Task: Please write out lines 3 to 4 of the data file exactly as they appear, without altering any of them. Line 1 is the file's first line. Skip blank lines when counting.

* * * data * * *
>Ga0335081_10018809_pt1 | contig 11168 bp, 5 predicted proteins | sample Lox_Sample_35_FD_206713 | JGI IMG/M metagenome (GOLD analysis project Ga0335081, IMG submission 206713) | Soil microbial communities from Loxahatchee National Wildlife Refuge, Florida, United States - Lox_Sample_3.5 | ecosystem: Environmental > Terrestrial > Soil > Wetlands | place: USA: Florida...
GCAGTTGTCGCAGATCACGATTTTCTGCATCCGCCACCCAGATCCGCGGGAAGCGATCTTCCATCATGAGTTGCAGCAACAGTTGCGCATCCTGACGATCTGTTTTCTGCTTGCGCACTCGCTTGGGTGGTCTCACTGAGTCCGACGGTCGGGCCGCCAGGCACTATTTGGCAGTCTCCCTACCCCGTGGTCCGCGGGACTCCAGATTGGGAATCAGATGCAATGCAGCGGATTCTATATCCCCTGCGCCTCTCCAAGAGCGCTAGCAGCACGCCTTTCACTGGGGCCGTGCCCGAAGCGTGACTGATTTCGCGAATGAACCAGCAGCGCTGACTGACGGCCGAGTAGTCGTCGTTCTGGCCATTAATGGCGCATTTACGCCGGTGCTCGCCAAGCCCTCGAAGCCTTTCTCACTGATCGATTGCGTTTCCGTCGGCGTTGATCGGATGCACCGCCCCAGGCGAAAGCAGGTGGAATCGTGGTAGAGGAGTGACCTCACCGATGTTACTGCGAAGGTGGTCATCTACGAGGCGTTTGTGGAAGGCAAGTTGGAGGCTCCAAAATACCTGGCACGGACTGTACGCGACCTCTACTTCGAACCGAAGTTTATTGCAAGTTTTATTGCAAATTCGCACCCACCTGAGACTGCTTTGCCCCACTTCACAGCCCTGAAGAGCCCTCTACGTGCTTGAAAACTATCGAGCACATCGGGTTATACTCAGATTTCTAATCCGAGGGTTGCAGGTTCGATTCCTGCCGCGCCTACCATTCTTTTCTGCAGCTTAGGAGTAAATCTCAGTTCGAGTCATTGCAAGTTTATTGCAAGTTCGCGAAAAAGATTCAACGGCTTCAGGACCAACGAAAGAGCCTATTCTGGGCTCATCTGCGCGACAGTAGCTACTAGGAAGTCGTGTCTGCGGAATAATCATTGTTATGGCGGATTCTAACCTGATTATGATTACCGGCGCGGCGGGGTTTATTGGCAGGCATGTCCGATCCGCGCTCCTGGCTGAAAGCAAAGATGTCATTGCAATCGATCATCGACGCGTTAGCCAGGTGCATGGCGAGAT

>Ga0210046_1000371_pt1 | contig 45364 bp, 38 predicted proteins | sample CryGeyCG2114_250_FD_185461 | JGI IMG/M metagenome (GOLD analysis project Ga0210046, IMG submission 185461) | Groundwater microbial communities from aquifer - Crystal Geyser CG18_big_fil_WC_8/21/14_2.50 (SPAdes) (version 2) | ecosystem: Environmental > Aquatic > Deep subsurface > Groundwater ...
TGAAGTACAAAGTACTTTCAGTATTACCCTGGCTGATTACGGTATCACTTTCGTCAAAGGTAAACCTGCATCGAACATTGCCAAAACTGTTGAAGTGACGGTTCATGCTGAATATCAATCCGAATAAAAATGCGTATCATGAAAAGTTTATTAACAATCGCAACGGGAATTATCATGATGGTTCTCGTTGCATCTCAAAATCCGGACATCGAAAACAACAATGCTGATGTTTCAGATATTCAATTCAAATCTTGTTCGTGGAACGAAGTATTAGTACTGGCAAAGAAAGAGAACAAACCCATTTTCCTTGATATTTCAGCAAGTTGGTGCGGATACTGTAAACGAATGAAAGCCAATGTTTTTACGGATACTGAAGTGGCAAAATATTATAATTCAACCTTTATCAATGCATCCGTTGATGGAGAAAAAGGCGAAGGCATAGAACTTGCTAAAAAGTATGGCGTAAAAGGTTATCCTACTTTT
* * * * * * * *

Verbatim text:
>Ga0210046_1000371_pt1 | contig 45364 bp, 38 predicted proteins | sample CryGeyCG2114_250_FD_185461 | JGI IMG/M metagenome (GOLD analysis project Ga0210046, IMG submission 185461) | Groundwater microbial communities from aquifer - Crystal Geyser CG18_big_fil_WC_8/21/14_2.50 (SPAdes) (version 2) | ecosystem: Environmental > Aquatic > Deep subsurface > Groundwater ...
TGAAGTACAAAGTACTTTCAGTATTACCCTGGCTGATTACGGTATCACTTTCGTCAAAGGTAAACCTGCATCGAACATTGCCAAAACTGTTGAAGTGACGGTTCATGCTGAATATCAATCCGAATAAAAATGCGTATCATGAAAAGTTTATTAACAATCGCAACGGGAATTATCATGATGGTTCTCGTTGCATCTCAAAATCCGGACATCGAAAACAACAATGCTGATGTTTCAGATATTCAATTCAAATCTTGTTCGTGGAACGAAGTATTAGTACTGGCAAAGAAAGAGAACAAACCCATTTTCCTTGATATTTCAGCAAGTTGGTGCGGATACTGTAAACGAATGAAAGCCAATGTTTTTACGGATACTGAAGTGGCAAAATATTATAATTCAACCTTTATCAATGCATCCGTTGATGGAGAAAAAGGCGAAGGCATAGAACTTGCTAAAAAGTATGGCGTAAAAGGTTATCCTACTTTT